Food prices rose globally by a third during the month of August, due to an increase in the prices of basic commodities, the Food and Agriculture Organization (FAO) said.
FAO said that food prices fell and rose, supported by a strong increase in prices of sugar, vegetable oils and cereals.
The increase came by 33% during August, which increases the troubles of the world suffering from the scourge of the Coronavirus pandemic, the organization said.
The Rome-based FAO also said in a statement that global cereal crops will reach nearly 2.788 billion tons in 2021, down from its previous estimate of 2.817 billion tons, but still higher than 2020 levels.
The FAO Food Price Index, which tracks global prices for most of the world’s most traded primary food commodities, averaged 127.4 points last month, compared to 123.5 points in July.
The previous reading for July was 123.0 points.
On an annual basis, prices rose 32.9 percent in August.
FAO said its lower estimate for world cereal production this year is due to persistent drought conditions in several major producing countries.
Among the main grains, wheat production forecasts witnessed the biggest downward revision, falling by 15.2 million tons since July to 769.5 million tons, mainly due to bad weather conditions in the United States, Canada, Kazakhstan and Russia.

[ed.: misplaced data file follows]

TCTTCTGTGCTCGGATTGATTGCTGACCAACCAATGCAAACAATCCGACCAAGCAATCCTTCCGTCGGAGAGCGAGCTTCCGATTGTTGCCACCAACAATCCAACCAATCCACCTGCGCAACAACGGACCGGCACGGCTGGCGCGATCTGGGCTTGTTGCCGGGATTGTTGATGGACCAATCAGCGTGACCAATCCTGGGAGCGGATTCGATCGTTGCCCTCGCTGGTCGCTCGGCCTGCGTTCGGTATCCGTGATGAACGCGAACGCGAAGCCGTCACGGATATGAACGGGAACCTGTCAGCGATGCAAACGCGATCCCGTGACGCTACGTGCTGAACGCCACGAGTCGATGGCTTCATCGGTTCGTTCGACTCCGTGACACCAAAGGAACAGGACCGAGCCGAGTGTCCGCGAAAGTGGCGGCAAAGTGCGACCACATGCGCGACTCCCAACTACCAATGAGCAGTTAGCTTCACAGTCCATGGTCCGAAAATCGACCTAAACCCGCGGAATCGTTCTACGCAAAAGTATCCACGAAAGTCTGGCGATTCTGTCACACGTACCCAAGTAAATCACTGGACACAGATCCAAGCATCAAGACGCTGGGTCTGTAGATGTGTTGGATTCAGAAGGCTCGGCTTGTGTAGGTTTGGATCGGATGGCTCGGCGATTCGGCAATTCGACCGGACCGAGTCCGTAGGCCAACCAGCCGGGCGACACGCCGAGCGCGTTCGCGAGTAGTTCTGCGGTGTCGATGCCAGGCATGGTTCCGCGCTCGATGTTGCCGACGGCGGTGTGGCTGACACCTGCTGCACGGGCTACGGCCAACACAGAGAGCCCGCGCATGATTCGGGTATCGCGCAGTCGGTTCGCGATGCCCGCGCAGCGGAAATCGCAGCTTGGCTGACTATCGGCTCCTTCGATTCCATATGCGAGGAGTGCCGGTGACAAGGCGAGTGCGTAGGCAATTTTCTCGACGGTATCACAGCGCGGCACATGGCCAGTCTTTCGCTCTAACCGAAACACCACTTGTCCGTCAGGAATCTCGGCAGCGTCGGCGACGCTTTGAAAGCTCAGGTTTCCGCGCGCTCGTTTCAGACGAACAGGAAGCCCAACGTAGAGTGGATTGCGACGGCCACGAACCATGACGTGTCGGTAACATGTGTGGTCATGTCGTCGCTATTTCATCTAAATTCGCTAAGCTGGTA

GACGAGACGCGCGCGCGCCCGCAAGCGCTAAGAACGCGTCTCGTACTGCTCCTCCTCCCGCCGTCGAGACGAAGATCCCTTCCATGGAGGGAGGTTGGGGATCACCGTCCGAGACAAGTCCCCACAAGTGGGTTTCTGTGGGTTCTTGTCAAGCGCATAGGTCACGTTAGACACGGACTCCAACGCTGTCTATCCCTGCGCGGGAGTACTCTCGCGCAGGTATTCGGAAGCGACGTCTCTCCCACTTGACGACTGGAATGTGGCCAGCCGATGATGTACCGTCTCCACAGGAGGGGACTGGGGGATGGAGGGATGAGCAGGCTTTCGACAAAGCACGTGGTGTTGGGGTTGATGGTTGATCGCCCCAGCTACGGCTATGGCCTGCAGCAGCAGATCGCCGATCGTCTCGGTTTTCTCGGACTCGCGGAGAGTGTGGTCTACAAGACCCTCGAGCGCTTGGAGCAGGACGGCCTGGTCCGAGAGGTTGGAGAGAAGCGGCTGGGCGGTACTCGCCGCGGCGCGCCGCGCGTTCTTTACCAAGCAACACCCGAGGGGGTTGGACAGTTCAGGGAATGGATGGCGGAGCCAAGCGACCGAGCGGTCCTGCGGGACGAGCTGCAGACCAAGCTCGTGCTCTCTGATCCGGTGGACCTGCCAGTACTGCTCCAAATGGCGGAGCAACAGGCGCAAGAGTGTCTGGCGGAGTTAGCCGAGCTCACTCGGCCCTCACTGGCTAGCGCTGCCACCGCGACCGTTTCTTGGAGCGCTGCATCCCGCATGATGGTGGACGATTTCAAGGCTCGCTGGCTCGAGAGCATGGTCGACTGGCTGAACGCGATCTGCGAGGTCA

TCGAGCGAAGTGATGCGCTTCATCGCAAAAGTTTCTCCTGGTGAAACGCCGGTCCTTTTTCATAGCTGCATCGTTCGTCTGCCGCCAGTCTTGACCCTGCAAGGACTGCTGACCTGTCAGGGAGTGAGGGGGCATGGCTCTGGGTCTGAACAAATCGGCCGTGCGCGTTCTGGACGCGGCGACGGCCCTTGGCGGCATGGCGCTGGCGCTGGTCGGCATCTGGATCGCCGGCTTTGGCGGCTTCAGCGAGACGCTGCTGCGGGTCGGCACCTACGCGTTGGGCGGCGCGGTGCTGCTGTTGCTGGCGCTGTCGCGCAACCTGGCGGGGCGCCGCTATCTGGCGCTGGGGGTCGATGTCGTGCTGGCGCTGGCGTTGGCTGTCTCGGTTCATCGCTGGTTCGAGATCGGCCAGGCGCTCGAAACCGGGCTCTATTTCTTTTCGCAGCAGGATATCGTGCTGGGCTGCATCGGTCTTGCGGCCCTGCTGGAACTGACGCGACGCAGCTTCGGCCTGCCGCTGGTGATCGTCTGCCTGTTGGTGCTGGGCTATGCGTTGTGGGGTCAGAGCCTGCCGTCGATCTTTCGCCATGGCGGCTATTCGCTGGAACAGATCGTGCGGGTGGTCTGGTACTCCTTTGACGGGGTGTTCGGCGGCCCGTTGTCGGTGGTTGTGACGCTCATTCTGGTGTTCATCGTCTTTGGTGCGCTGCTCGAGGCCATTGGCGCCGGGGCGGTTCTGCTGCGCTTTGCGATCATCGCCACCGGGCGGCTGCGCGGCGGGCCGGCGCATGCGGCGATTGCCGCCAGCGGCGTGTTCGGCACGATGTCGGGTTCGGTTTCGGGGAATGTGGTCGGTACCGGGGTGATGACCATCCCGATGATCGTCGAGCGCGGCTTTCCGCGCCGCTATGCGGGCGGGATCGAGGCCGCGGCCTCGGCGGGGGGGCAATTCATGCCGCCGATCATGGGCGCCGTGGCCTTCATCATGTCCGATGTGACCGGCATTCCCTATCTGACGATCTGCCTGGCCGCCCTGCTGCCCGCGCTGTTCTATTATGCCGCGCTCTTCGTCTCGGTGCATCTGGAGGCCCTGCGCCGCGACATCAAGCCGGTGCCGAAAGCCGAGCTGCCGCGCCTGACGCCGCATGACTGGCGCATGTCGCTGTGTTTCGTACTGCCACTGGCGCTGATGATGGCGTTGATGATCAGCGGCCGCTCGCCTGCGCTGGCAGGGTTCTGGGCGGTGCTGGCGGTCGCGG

FAO had expected that the costs of global food imports would rise by 12% during the current year 2021 to a record level.
The organization attributed its expectations of higher prices to the high prices of basic commodities and the increase in demand.
The organization said in a previous report, “The bill for food imports around the world, including shipping costs, is expected to reach $1.715 trillion this year, from $1.530 trillion in 2020”.
The costs of merchandise imports in general, as of the last quarter of 2020, increased due to confusion in supply chains, whether from raw materials markets or industrial countries towards consumer markets.
The report added that the rise in prices since late 2020, has increased the risks for poor countries that depend on imports.
The monthly food price index recorded its highest level in 10 years last May, reflecting sharp gains for cereals, vegetable oils and sugar, according to the report.